A writer for Vanity Fair once declared that Lolita was “the only convincing love story of our century,” perhaps because he had not yet seen Edward Albee’s Who’s Afraid of Virginia Woolf? George (Tracy Letts) and Martha (Amy Morton) have spent a lifetime playing games—Humiliate the Host, for example, or Hump the Hostess—verbally whipping each other night after night for decades. “I swear,” Martha tells George, ”If you existed I’d divorce you.” Later, in front of their guests, Nick (Madison Dirks) and Honey (Carrie Coon), George asks Martha what she would like to drink: “Rubbing alcohol for you?” But these are more than the petty cruelties of an unhappy couple. Towards the end of the play, Martha sighs, “[He can] make me happy and I do not wish to be happy, and yes I do wish to be happy.”
This is the paradox at the center of the play: Virginia Woolf is essentially a classic love story, only with a middle-aged couple mired in emotional masochism and self-pity and gasping for happiness. What is most effective about the current revival at the Booth Theatre is that its stars, Mr. Letts and Ms. Morton, genuinely seem to care for each other. There is a tenderness to this production that hits precisely the right note—it would be too easy to drown in the invectives, but here director Pam MacKinnon emphasizes the understanding between George and Martha. Even when they are drawing blood, they can appreciate a good move from the opponent. “Virginia Woolf” is commonly interpreted to be synonymous with “self-knowledge” or “truth,” thus the title can be read: Who’s Afraid of the Truth? So when George beats down Martha by the end, leaving her weeping on the floor, he is committing the most exceptional act of love in his entire marriage; he is ushering in a rare and beautiful honesty. Throughout the play Mr. Letts wears a blue sweater, which at first makes him look like a foul-mouthed Mr. Rogers—but by the end, as he cradles his wife between his knees, there is something of the sweetness of that minister to him.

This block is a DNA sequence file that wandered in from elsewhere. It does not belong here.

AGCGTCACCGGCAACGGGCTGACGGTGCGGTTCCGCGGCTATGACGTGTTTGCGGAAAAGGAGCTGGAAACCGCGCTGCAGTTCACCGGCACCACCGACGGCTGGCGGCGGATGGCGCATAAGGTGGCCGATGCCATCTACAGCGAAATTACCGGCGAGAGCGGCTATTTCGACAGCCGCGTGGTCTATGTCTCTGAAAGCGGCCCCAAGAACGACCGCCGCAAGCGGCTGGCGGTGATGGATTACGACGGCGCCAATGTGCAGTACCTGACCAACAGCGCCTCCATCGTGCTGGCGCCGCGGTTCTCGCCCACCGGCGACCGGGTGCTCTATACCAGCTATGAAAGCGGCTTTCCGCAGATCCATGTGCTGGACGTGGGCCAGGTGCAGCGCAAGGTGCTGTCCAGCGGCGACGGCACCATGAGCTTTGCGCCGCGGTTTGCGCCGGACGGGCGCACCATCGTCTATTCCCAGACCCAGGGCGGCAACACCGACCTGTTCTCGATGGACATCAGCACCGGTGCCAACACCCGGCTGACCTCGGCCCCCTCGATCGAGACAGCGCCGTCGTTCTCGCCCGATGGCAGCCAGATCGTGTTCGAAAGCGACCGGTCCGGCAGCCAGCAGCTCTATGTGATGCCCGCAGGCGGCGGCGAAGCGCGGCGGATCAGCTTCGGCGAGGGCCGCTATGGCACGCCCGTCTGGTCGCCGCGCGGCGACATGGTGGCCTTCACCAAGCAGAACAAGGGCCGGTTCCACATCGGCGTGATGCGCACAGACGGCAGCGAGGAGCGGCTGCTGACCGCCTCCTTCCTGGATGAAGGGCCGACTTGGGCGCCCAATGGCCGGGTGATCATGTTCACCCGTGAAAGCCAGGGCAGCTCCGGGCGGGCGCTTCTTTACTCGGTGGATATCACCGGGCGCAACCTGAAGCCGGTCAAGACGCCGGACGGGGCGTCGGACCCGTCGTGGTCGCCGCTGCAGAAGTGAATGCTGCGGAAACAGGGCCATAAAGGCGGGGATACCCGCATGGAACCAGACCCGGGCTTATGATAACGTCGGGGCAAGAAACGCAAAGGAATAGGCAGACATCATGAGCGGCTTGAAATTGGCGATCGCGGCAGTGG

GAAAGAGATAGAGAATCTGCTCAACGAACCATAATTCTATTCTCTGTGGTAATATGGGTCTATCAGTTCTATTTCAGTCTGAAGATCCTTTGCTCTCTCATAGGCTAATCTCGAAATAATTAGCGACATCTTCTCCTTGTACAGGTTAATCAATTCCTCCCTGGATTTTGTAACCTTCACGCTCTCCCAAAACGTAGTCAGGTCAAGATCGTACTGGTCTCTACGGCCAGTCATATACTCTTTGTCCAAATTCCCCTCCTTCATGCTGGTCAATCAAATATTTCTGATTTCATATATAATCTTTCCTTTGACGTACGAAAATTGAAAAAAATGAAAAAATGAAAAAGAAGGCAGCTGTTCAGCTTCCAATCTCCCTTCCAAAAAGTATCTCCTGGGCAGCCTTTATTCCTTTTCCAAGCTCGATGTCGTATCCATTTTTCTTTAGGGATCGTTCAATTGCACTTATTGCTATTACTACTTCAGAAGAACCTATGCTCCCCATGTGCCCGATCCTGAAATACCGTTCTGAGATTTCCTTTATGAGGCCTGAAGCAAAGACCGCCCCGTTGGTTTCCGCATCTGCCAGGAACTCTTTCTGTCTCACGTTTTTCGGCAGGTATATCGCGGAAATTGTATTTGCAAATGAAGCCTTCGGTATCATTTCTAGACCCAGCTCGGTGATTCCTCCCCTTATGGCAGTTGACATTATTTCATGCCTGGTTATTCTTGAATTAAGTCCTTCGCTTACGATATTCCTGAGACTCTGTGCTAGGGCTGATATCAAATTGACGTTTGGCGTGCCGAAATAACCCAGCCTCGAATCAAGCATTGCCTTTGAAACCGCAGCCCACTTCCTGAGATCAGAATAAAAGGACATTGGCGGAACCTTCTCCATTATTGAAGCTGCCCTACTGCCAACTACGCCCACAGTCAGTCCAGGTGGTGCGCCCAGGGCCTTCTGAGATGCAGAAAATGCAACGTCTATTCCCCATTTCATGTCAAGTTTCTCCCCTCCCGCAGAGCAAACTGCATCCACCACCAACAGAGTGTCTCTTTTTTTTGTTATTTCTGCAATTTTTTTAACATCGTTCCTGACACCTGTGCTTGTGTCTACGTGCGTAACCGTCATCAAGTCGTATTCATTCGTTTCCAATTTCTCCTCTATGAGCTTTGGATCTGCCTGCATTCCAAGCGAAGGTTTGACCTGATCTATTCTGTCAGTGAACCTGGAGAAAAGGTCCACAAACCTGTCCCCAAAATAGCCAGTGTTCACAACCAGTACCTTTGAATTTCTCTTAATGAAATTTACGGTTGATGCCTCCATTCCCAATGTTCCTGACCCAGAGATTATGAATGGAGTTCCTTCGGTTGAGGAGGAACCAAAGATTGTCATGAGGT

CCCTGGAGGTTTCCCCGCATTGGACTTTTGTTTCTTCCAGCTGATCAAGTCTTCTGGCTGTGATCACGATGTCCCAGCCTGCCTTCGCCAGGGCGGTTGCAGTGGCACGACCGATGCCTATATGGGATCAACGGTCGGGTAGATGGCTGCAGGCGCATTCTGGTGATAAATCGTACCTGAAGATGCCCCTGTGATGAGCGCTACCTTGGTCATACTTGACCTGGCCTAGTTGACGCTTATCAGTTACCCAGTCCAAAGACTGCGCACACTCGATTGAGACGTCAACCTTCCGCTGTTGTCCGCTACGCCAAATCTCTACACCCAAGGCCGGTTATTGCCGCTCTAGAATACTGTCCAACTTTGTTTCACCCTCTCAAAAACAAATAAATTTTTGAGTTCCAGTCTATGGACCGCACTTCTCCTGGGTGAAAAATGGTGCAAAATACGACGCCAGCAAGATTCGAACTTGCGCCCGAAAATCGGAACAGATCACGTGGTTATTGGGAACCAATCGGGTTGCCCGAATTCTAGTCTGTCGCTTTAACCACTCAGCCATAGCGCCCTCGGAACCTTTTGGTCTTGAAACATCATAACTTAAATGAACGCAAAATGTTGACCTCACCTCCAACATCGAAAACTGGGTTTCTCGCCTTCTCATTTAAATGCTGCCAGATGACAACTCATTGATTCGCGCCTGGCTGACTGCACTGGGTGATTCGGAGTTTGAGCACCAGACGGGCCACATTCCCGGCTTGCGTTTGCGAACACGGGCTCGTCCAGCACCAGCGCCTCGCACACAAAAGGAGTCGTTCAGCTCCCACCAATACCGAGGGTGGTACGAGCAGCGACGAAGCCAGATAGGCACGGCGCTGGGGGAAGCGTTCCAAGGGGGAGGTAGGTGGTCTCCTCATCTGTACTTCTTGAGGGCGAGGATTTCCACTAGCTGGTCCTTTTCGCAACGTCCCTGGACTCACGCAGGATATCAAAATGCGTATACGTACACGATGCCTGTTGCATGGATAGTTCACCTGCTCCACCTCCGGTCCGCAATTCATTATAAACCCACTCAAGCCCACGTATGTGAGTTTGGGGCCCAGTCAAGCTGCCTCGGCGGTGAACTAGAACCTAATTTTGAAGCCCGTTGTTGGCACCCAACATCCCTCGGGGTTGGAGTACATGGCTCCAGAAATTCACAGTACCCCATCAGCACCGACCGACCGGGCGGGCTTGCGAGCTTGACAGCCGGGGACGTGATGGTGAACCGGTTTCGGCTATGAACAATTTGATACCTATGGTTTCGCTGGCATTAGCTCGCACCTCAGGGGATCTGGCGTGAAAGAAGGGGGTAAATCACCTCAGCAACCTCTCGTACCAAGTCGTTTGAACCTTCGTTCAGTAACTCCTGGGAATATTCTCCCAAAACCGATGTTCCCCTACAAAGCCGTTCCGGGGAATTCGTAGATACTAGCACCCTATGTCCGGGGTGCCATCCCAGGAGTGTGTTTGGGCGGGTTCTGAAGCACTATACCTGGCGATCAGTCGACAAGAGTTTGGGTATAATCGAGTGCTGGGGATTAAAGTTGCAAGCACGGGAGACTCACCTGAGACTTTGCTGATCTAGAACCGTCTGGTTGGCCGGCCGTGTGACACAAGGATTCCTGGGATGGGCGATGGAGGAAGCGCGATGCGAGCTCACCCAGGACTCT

The real cynicism, then, lies with Nick and Honey, whose unhappiness is buried much deeper. Betty Friedan called it “The Problem That Has No Name”—the women in the ‘sixties who were left at home to cook, clean, and swallow Valium by the fistful. Her schoolgirl giggles are darker than anything Martha can hurl at George, and Ms. Coon handles Honey’s depression very nicely; her lines tend to elicit an instinctive laugh followed by disquietude. This is the academic rock star couple—he’s a biology prodigy, she’s a knockout—with the veneer meticulously stripped away.
The text of Virginia Woolf is perfect—so of course any performance will be something of a letdown; no cast could entirely live up to Albee’s words. I do think, for example, that Ms. Morton does not quite have the body of Martha. She is too skinny and not quite sexy enough. When she walks downstairs after changing and George jokes, “Why, Martha, your Sunday chapel dress!” the pink button-up she is actually wearing doesn’t make sense; it is hardly sultry enough to provoke this reaction, let alone Nick’s drunken, drooling interest. Perhaps my Martha will always be the overweight but irresistible Elizabeth Taylor.
Still, it isn’t really fair to quibble. This production is undoubtedly first-rate. Much has been said about the play’s agelessness—indeed, I was born just a little under twenty-seven years after its premiere and it feels as contemporary and relevant as anything I’ve seen onstage (excepting that awkward, ‘sixties white people dancing). Before the lights dim, we hear Mr. Albee reminding us to turn off our cell phones. This symbolic act of endorsement is appropriate; as far as is possible, Ms. MacKinnon and her cast have earned the right to play the masterpiece Who’s Afraid of Virginia Woolf?